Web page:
WHAT?!… Yes, it’s possible. 

A couple of years ago, a student from Ghana attending college in the U.S. wasn’t able to take trips back home on school breaks due to flight costs. So later on, she decided to create a service for people wanting to book flights and pay for it over time. A service she wished she had when she was in school. 

At Airfordable, you can search and book flights and pay for that flight over months. However, there is a fee involved. And although the fees involved may be a bit more than what you would pay for on a credit card, it may be an option if you don’t have one. Or an option if you wouldn’t mind paying a fee in order to not have lots of money tied up months to a year before you take your trip. 

An option that’s a favorite for me: Skyscanner. You don’t have to worry about flight increases as you search– Skyscanner pulls prices from other search engines (no need to delete your cookies). And, I love their Map feature. If you want to choose a cheap flight anywhere in the world and you’re open to your month of travel, this feature will get you the best deals. 

In any event, when booking your flight, be aware of the day of the week you actually sit down to do your search and be flexible with your actual travel dates.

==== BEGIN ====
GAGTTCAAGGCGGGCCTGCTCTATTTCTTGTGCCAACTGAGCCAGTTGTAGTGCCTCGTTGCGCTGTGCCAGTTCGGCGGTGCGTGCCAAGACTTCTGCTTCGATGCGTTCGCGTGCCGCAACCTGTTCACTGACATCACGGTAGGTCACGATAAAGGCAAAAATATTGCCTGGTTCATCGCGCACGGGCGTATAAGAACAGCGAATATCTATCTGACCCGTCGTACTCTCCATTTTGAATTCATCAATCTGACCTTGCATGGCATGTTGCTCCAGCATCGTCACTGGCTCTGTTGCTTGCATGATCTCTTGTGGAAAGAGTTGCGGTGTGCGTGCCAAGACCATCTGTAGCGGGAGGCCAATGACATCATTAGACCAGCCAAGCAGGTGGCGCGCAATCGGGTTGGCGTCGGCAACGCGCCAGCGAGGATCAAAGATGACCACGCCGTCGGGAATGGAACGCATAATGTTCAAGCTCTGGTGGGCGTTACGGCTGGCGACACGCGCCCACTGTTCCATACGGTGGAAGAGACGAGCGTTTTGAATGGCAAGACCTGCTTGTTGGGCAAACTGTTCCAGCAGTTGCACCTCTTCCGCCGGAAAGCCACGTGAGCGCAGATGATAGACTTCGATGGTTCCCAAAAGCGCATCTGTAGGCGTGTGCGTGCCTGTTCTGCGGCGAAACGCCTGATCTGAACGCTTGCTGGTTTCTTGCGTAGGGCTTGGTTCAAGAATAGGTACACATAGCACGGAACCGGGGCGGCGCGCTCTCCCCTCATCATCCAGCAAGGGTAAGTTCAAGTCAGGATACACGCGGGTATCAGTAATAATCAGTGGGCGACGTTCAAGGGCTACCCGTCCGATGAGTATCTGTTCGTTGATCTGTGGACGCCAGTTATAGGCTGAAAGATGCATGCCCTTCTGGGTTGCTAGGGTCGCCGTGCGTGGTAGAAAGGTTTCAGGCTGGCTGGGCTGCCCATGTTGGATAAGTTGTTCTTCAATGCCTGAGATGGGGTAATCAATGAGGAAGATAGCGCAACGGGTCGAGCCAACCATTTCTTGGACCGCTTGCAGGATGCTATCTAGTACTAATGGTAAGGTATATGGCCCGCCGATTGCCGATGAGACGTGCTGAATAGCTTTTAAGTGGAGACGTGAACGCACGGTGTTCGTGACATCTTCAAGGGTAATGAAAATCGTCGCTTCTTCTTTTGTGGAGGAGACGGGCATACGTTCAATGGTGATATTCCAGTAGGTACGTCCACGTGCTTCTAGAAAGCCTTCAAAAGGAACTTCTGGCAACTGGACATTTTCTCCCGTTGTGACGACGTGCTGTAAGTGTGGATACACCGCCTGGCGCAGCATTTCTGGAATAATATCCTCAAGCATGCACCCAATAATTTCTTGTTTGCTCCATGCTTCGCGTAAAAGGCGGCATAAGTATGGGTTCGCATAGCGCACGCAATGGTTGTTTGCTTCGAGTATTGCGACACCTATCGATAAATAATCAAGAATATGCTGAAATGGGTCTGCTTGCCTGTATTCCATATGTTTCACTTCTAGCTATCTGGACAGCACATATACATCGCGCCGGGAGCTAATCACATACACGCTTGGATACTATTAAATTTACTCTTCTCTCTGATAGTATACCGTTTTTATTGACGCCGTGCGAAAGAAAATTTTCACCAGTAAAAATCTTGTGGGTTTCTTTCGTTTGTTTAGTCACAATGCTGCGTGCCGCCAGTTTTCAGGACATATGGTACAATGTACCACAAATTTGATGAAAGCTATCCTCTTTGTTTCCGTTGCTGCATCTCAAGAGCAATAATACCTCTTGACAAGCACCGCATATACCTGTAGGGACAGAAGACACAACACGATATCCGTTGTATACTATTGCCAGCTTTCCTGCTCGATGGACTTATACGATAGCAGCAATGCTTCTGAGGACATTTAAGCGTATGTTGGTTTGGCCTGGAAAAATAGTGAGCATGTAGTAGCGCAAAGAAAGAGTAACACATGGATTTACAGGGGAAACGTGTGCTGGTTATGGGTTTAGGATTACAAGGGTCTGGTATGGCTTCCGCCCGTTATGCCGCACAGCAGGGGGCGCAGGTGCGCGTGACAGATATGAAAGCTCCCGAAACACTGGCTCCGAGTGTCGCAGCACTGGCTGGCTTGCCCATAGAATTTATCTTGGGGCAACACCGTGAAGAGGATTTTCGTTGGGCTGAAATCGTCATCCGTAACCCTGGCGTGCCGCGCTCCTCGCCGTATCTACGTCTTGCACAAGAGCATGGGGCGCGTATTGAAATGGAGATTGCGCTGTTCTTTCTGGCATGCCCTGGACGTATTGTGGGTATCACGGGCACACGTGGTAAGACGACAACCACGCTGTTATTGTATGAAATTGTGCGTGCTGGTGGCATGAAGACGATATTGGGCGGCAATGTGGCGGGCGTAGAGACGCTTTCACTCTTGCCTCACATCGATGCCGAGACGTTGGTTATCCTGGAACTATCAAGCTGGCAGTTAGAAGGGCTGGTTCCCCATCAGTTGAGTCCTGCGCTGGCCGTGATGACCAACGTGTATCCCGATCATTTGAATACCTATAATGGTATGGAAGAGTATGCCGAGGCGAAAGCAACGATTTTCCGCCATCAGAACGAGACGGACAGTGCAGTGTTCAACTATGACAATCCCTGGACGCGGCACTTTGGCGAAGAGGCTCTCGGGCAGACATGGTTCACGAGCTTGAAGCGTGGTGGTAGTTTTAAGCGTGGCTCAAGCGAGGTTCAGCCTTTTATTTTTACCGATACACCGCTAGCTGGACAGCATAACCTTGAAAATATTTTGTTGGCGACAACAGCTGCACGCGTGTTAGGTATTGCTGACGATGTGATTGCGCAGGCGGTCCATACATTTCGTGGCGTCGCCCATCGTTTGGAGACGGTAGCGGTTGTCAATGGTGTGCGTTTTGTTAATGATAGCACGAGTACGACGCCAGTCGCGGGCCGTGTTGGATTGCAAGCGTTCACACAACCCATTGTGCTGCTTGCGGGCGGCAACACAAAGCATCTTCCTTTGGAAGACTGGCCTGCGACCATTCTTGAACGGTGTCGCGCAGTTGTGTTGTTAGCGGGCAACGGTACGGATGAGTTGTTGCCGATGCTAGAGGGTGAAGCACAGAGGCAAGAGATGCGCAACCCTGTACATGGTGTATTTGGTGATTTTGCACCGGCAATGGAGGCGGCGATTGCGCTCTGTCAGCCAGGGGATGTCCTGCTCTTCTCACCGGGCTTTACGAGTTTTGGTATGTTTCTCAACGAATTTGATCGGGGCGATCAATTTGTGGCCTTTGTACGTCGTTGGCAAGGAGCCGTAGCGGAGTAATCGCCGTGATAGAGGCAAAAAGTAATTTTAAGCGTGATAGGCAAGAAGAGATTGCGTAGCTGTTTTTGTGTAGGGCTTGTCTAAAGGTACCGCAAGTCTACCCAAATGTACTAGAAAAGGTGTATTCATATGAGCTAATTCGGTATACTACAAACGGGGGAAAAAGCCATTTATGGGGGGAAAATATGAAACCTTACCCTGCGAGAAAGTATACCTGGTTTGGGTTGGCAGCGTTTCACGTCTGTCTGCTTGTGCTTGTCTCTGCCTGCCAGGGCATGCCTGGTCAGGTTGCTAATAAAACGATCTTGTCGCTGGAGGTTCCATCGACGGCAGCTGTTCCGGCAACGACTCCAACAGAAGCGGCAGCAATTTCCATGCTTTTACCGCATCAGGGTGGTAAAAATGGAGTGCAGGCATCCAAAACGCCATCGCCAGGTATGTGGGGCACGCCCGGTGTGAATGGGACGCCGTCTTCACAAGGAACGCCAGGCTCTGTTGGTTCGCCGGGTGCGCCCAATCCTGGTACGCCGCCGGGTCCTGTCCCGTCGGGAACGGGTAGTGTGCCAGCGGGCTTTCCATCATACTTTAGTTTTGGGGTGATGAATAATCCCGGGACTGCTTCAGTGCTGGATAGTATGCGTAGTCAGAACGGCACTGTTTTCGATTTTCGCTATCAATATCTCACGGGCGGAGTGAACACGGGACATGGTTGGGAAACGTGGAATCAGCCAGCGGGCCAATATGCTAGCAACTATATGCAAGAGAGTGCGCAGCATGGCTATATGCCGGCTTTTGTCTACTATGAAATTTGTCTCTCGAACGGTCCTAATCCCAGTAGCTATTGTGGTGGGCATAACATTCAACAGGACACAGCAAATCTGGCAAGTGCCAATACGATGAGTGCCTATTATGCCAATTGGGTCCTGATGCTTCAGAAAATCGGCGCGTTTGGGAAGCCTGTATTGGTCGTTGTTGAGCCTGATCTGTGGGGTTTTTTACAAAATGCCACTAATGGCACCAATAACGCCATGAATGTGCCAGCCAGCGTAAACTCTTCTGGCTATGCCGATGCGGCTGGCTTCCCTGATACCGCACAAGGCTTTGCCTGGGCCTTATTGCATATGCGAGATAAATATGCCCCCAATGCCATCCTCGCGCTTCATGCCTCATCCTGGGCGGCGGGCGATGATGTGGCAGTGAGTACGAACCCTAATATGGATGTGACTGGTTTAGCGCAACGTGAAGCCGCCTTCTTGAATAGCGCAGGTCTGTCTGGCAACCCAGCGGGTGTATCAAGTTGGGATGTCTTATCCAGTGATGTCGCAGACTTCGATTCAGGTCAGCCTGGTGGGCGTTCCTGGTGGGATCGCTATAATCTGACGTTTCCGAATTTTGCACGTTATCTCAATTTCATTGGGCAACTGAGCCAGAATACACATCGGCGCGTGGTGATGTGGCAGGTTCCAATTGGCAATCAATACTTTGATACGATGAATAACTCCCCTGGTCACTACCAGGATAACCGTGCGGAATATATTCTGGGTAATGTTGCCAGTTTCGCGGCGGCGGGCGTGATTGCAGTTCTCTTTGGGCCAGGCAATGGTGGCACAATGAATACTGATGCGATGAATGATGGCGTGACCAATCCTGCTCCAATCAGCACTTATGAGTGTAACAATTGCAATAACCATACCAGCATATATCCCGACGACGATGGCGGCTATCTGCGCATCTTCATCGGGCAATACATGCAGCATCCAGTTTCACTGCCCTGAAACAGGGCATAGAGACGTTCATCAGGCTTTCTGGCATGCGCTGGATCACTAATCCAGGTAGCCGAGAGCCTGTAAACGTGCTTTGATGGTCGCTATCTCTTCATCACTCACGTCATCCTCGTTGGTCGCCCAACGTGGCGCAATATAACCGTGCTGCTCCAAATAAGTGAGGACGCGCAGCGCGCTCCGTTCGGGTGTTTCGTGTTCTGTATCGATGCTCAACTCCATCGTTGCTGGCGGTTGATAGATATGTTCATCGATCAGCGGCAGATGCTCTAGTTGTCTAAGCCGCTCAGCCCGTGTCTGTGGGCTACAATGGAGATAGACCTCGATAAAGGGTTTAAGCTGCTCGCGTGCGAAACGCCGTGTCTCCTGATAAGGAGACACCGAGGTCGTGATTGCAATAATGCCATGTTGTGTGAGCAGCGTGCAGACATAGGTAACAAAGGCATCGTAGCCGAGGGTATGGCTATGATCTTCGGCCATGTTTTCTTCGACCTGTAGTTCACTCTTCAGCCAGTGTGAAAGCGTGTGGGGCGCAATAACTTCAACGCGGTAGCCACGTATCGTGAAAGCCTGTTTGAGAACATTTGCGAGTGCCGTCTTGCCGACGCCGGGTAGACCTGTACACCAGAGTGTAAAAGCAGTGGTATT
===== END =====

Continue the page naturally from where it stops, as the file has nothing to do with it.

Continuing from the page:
Having enough spending money on your trip can make all the difference in the sightseeing you’ll do– even if you’re on a group tour. Often in many locations, you’ll inevitably may find an excursion you’ll want to take part in but didn’t plan for. And group tours will usually try to upsell.

Do research on the average food and excursion costs in each city/country you plan to travel to. If you decide on a group tour, pay attention to the additional amenities and excursion options as well. Then, figure the cost for the number of days for your trip.

You should also have a contingency (money you don’t plan on as spending money). I recommend $2k – $4k of readily available cash. You never know when an emergency will pop up!


You’ll need a current passport to travel. And it should have at least 6 months left on the expiration date AFTER your planned return home. In addition, you should have at least 2 blank pages as some countries may require this as you travel within their borders. You can find thousands of passport processing centers across the U.S. And, your local post office may be one of them.

Make sure you plan long in advance, though. If you don’t have a passport at all, apply for one now. Processing can take up to 8 weeks. If you’re planning a trip a lot sooner, you may be able to get expedited processing, and expedited visas are available as well. As soon as I knew about a long layover in Moscow, I got an expedited visa with the help of a passport service in D.C. along with the Russian embassy.

And that’s it!

Good luck with planning…

If you’re looking for additional travel tips, you can find more here. And if you have any to share, let us know in the comments below!

*None of the links in this post are promotional. I will not receive any benefit.